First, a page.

These are all cases where transport routes and locations intersect revealing flaws in local places and the social life of urban spaces. Problems like this point to geography.

The study of geography spans medical geography (epidemiology) and climatology to social geography and urban planning. My undergrad studies included all of those, but one of the most interesting was transport geography.

Vancouver International Airport - transport hub with cultural flavor
- photo Flights nation

GEOGRAPHY SHOWS THE WAY

There are no cities without transport geography. Moving people and goods requires organizing our cities and regions in efficient and ecologically sound ways - walkways, trails, roads, bike paths, rail, and airports. Locating neighborhoods, shops and businesses near, or far from, transport routes is the path to urban profit or debt. And poor transport geographies create niches for crime and fear.

Environmental criminology has for years attempted to use the mobility of people as a predictor for crime patterns (with mixed results). CPTED uses movement predictors of people to prevent high-risk paths and crime hotspots. Transport geography is a big deal. That led me to this; Is the modern hub airport a future city?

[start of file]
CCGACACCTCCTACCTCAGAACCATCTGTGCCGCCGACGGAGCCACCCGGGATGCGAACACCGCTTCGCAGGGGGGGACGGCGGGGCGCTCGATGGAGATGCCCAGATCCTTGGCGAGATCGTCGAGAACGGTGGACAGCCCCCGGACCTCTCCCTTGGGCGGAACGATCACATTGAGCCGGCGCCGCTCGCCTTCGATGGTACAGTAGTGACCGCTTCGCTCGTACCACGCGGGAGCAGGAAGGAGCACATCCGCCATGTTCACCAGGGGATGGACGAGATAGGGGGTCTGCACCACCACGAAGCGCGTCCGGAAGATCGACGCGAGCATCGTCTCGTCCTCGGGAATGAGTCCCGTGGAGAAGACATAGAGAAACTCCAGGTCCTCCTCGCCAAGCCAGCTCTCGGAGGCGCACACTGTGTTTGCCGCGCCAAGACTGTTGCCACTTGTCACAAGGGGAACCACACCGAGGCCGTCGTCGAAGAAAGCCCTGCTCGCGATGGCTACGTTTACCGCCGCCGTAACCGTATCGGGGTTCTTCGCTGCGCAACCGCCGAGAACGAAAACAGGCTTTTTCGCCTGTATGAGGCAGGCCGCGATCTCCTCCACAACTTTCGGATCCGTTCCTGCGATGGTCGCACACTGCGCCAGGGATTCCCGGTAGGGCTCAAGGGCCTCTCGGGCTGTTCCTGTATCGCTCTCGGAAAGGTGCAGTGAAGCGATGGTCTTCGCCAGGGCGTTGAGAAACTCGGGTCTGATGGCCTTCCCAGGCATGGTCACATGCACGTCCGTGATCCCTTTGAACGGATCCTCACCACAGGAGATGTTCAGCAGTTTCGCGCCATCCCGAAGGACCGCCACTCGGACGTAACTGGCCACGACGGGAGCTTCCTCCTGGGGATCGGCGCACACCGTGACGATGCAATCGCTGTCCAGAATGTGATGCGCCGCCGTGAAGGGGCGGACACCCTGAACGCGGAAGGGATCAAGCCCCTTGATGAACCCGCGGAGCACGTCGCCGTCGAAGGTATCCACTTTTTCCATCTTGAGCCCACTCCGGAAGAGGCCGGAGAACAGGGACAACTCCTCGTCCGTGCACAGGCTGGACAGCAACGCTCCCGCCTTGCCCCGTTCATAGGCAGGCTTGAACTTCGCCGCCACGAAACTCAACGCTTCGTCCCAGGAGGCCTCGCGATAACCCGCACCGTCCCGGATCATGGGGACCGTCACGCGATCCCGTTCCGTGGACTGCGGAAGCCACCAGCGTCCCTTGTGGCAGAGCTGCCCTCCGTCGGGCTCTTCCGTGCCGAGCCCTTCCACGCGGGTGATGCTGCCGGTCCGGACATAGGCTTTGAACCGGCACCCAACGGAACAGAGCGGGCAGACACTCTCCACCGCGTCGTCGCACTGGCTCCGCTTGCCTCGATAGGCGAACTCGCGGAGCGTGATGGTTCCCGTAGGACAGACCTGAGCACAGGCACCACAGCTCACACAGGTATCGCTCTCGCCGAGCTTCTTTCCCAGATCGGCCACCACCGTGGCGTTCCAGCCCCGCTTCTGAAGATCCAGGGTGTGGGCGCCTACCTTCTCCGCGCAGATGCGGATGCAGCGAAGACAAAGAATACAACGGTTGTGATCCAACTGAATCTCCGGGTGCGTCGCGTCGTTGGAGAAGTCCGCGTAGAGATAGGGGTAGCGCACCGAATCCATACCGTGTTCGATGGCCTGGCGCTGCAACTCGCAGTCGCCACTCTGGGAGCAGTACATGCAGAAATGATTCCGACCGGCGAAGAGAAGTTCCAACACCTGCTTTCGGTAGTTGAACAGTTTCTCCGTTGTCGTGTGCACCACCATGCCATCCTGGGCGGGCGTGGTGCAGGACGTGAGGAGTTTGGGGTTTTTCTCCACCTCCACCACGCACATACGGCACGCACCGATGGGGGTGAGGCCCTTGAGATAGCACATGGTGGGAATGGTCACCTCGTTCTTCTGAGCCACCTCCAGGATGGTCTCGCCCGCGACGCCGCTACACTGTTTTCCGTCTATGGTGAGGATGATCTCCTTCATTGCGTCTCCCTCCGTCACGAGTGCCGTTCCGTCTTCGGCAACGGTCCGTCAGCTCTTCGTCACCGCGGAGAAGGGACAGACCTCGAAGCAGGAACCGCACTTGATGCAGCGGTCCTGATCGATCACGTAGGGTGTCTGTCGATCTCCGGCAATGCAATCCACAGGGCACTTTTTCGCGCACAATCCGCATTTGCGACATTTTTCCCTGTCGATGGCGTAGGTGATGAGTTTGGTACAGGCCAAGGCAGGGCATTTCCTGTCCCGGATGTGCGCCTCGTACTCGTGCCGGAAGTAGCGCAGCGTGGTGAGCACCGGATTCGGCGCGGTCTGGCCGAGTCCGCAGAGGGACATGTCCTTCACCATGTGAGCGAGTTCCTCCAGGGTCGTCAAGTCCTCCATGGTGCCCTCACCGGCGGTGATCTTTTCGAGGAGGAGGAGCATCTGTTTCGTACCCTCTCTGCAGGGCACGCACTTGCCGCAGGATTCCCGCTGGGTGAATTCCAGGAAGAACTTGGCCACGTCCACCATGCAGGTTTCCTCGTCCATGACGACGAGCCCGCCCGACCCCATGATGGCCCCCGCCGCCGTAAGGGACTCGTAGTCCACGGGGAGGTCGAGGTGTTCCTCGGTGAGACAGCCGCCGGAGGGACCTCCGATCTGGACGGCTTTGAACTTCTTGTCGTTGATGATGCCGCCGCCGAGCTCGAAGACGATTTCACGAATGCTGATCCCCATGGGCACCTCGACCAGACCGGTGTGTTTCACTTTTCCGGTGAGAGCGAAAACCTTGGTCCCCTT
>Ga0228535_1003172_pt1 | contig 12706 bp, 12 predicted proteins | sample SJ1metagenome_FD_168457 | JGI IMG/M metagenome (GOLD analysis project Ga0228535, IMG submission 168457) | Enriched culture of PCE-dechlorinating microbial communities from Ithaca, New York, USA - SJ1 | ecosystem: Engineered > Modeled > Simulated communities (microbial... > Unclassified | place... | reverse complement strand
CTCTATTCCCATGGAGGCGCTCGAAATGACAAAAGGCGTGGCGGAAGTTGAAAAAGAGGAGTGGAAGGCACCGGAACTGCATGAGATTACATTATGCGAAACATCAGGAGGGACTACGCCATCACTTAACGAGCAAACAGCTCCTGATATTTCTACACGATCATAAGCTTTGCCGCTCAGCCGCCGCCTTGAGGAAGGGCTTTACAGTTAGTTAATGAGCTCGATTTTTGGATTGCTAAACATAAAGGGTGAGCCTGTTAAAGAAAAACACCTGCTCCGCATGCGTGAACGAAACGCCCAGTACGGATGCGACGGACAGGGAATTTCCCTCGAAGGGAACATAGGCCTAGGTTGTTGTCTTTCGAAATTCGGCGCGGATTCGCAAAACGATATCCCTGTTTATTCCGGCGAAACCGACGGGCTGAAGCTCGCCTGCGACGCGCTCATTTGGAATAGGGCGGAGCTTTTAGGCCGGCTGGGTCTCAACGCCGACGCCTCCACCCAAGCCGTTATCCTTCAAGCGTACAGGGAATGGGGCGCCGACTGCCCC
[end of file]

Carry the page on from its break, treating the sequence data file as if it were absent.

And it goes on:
Detroit's indoor people-mover train

HUB AIRPORTS AS FUTURE CITIES? 

John Kasarda’s Aerotropolis claims the modern airport hub has evolved into a new urban form called Airport Cities. He means the area in and around the airport. Transport Geography journals describe hub-airports as a new kind of city.

I wondered, are airports, not just parts of larger metro areas but distinct cities unto themselves? If so, what lessons do they offer our neighborhood safety efforts?

Airports would not exist but for the populations of nearby urban places. Still, I practically live in airports nowadays and I am struck by the layers of complexity in them. They have all forms of urban design - restaurants, health food markets, resting places, hotels, medical facilities, lounging areas, physical fitness areas and spiritual centers for reflection. They have their own transport systems ranging from small trains, buses, moving sidewalks, and shuttles. In other words - a city!

Moving people in creative ways
True, you cannot own property in airports and you cannot actually live in them. And the only reason to go there is to go somewhere else. Yet, as I look at them, they offer fascinating lessons - good and bad - we might consider in planning safer places.